Our clinic works according to the appointment principle. We are open from Monday to Thursday 8.00 – 20.00hrs, on Friday 8.00 – 19.00hrs and on Saturday emergency duty by appointment 9.00 – 17.00hrs. There are no special hours to phone for an appointment. You can phone us anytime during opening hours.
You can call and leave a message to our veterinarians if you want to talk to the vet directly- they'll call you back when they have a chance.
Immediately upon calling, you will be asked many questions concerning your pet and its problems. Based on this, together we can evaluate how quickly the pet has to receive care or be investigated, and on the other hand we can give you instructions on care and how to proceed, so that your pet will be as comfortable as possible until we meet at the clinic.
Please follow the instructions you receive over the phone carefully. A part of the examinations at the clinic requires among other things a short food fast before going to the clinic. You will also receive instructions on how to proceed with the patient before coming in for investigation. You will be informed of these matters when you book the appointment.
When you arrive at the clinic keep close watch over your pet, either on a leash or transport box, or on your lap. Even if your pet is nice to all, and does not have an infectious disease, this might not be the case with other patients. We try to make every visit here as agreeable as possible for you and your pet.
Cat patients have their own separate waiting room here at our clinic.
During the first visit you will be asked to fill in information concerning your pet on the patient card which will be made for it. In this computer based patient data-base we will register all your visits, investigations done with their results and care given, vaccines, etc. In the future it will not be necessary for you to remember (nor tell it all from the beginning) the healthcare history of your pet. We will have all the information carefully stored away in the computer memory!
We have a separate waiting room for our cat clients.
You can also use the scales in the waiting room to weigh your pet so that we can register its current weight on its patient card. If your pet has been treated for its current ailment somewhere else, please remember to bring along the previous care instructions and examination results!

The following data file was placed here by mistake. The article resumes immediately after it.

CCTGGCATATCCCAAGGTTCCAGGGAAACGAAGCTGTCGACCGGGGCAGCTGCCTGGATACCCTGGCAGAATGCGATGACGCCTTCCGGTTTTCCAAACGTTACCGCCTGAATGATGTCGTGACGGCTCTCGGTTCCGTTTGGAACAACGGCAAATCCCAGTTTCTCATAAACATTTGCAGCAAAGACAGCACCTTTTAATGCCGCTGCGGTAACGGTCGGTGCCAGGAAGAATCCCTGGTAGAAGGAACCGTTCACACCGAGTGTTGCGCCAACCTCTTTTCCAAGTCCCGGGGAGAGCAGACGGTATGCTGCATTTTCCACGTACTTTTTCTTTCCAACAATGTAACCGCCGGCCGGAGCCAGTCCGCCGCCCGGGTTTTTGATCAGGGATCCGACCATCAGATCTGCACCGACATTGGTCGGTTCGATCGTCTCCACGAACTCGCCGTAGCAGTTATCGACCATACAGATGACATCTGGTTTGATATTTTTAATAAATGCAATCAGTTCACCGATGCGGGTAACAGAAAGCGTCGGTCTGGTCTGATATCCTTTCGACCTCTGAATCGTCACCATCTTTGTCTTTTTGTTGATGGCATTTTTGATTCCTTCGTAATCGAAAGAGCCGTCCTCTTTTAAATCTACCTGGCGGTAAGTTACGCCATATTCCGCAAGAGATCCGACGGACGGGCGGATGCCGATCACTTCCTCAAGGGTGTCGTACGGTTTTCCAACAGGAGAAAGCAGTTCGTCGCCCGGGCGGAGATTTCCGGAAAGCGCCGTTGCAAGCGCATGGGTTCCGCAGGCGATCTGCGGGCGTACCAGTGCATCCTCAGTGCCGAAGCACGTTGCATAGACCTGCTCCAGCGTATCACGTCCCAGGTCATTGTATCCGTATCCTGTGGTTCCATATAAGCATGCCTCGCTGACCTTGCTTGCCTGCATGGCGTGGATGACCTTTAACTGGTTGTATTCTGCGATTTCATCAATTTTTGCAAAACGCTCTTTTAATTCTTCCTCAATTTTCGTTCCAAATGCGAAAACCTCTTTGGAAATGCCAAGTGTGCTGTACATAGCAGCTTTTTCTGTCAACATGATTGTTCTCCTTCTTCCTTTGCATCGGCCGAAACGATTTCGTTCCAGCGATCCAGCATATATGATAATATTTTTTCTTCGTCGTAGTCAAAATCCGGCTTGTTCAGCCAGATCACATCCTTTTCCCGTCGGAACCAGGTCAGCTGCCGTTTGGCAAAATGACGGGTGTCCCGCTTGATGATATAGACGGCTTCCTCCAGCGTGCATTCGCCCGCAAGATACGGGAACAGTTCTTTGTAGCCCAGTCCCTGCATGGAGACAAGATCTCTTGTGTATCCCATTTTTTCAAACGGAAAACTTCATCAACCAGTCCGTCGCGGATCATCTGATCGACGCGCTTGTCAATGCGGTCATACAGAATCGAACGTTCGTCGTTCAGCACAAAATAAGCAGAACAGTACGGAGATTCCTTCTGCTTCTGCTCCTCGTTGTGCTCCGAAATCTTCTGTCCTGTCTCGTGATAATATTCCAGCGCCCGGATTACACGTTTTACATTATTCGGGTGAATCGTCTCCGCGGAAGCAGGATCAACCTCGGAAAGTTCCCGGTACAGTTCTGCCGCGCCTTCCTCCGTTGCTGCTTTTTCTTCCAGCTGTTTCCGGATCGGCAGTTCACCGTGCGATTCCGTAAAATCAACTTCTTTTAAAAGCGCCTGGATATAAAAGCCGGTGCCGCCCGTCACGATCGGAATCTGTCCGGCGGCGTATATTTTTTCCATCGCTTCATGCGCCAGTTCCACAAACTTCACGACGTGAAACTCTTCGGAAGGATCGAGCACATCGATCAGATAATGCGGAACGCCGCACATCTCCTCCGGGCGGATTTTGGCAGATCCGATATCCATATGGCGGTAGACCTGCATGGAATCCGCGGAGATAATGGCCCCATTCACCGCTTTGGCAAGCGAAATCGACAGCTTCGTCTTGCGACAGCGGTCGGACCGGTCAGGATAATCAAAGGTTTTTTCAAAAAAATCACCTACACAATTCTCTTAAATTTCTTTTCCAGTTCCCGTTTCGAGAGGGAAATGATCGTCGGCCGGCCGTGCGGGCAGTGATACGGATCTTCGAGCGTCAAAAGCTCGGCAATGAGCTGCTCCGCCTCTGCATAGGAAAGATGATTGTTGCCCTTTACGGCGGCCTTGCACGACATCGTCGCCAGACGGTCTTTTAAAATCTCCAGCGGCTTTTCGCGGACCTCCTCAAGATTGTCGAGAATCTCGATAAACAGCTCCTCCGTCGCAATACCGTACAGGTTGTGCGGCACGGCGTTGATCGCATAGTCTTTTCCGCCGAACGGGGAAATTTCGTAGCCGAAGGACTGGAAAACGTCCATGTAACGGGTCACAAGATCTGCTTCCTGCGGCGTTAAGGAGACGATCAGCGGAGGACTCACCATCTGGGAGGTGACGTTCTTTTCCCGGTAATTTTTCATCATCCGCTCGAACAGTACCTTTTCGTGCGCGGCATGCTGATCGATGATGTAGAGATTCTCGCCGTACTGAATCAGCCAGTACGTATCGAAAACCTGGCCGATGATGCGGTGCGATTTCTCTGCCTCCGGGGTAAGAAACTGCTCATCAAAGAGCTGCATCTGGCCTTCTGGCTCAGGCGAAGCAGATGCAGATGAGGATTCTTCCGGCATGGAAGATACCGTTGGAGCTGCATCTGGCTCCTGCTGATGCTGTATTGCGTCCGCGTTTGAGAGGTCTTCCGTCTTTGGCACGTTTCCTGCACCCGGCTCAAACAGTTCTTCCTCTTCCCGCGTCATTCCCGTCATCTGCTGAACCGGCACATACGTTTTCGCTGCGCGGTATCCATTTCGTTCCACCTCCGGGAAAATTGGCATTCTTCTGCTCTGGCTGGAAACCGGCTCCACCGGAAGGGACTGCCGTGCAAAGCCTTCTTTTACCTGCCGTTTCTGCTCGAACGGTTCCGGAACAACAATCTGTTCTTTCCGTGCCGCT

Have you been called in already? If not, please be patient, thanks. It may be that the appointment schedule has been by-passed because of an emergency operation on a cat or pregnant dog which was hit by a car, and whose own life and that of the puppies depends on an immediate caesarean section. When the emergency is most acute, we can’t keep an eye on the clock. Thank for your cooperation even in unexpected circumstances!
If you are now with us for the first time with your pet, and your situation does not need immediate, quick veterinary procedures, you will soon face a pet health examination and the owners’ interview. Our veterinarian will carry out the investigations on the general state of health of your pet, and at the same time ask you about its behaviour and possible unusual behaviour and, of course, about the symptoms you may have observed in relation to this visit.
In the examination room the patient will be lifted onto an examination table, and when needed our small animal attendants will help ensure that the examination proceeds safely whilst on the table. It is good if you have taught your puppy, your pet, to feel comfortable even when on top of a table, and being examined on top of that.
We even have patients who, even being dogs of the same family, when they come in for vaccinations for example, compete to see who will be the first one to jump on the table and be the centre of attention! Well, jumping is not really necessary, but an open, friendly attitude towards life’s different situations can be taught to cats as well as to dogs. And we, the Clinics’ staff, do the best we can to make your visit here pleasant and without fear.
Sometimes your pet may be in such pain that it will only be possible to examine it slightly sedated (see Sedation of animal patient). Patients whom are wilful and not used to handling will wear a muzzle during the examination, so that it can be carried out reliably and thoroughly. Normally though, it seems to be so that you, as the pet owner, are by and large more tense about the whole examination event than the patient itself.
We try to tell you all the time what and why we are doing something, but please tell us, and ask, about whatever may be bothering you. There are no stupid questions, and sometimes even a seemingly unimportant thing may help considerably to explain the reasons for symptoms, or help in defining the most appropriate care.